Plot: Caesar’s adopted son, Octavian, is determined to seize power wherever he can. But his younger (also adopted) brother, Juba, has a different agenda. He wants to see the fall of Rome for what they did to his true family and he might have found a weapon to see it come together. A weapon of the Gods themselves.
Across the sea in Egypt, young Caesarion is learning what it means to rule. He knows he is not the god people believe him to be, and will do whatever he can in his mortal power to protect Alexandria from the Romans.
Quote: `”Well, I think that’s the real reason evil exists in the world,”Didymus said. “God is dead.”
Opinion: As soon as I read the synopsis for this book, I knew I had to read it. I have recently discovered books set in this era, but have only explored one author. Michael Livingston has not let me down, with his transformative novel blending fact and fantasy in such a way you find yourself swept back to the past before you realise your feet have even left the ground.
The plot is gripping. Research has gone into every element. Livingston has a close attention to detail and this is apparent with how the facts of those times are presented to the readers. But the authenticity about the era allows the fantastical elements to slip under the radar. His writing is confident and engaging, meaning you never stop to question whether a weapon of the Gods could have existed; you accept it.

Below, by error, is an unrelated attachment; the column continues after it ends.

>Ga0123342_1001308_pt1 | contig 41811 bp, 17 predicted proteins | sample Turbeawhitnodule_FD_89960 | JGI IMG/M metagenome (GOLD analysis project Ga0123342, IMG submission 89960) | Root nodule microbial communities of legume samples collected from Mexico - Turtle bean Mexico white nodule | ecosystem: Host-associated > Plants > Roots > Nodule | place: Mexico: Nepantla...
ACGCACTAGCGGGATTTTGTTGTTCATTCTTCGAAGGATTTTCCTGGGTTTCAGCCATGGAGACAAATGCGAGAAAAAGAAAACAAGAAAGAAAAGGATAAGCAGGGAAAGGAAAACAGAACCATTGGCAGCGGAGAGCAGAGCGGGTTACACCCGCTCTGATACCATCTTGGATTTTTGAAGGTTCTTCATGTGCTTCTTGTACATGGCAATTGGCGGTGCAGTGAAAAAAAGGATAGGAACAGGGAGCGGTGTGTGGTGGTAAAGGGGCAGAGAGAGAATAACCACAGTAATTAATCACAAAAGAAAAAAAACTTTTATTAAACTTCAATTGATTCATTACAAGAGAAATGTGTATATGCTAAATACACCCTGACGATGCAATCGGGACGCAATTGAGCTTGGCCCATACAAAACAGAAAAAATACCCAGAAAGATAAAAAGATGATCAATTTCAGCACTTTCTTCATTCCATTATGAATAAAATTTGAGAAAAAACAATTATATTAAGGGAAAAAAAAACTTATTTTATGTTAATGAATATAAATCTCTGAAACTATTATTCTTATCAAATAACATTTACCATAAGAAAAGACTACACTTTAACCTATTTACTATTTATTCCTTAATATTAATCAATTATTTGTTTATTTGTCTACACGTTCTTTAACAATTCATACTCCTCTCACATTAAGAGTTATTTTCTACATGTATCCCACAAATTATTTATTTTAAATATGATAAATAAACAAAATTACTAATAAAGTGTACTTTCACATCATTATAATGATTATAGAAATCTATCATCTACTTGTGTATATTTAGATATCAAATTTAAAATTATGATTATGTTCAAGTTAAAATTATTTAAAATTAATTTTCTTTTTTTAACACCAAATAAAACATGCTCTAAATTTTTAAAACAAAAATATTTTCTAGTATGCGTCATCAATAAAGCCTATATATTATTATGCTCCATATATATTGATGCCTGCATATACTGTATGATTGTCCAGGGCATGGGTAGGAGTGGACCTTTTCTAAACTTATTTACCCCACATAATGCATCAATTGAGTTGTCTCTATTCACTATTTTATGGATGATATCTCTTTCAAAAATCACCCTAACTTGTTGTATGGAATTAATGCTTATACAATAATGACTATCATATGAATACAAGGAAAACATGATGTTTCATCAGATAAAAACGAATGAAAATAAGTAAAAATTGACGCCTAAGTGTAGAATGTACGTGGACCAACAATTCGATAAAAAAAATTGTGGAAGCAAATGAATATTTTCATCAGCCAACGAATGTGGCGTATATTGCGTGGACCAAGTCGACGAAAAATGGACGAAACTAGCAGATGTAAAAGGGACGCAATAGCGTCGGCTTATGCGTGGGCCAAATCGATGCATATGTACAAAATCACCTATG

Towards the latter half of the book, religion plays a key role. I felt that although the conversation and debate was needed to some extent to enhance the storyline, it did dwell for too long on reasons for God’s existence. It felt as if Livingston wanted to get his own view point across and was using his characters to do it.
It was not the religious element that caused the problem. But these lengthy debates – especially as they didn’t move the plot forward – undermined the tension and slowed the pacing down dramatically. Words could have been cut from these areas and no information would have been lost.
The characters themselves were easy to like. Juba came across as a little weak, but has the potential to develop in later books. Caesarion was everything you want in a dashing young hero; brave, determined, humble and empathetic and made it easy to wish for Rome to fail against Alexandria. Selene again has the chance for growth in a secondary novel while I grieved the loss of some of the characters at the end.
Livingston writes a thoroughly enjoyable tale of love and loss in a fast-paced and tense atmosphere where no one is safe. If you like things set in the Roman era and are prepared to let in a few fantasy elements along the way, then I thoroughly recommend this book and look forward to seeing the character’s progression in later novels.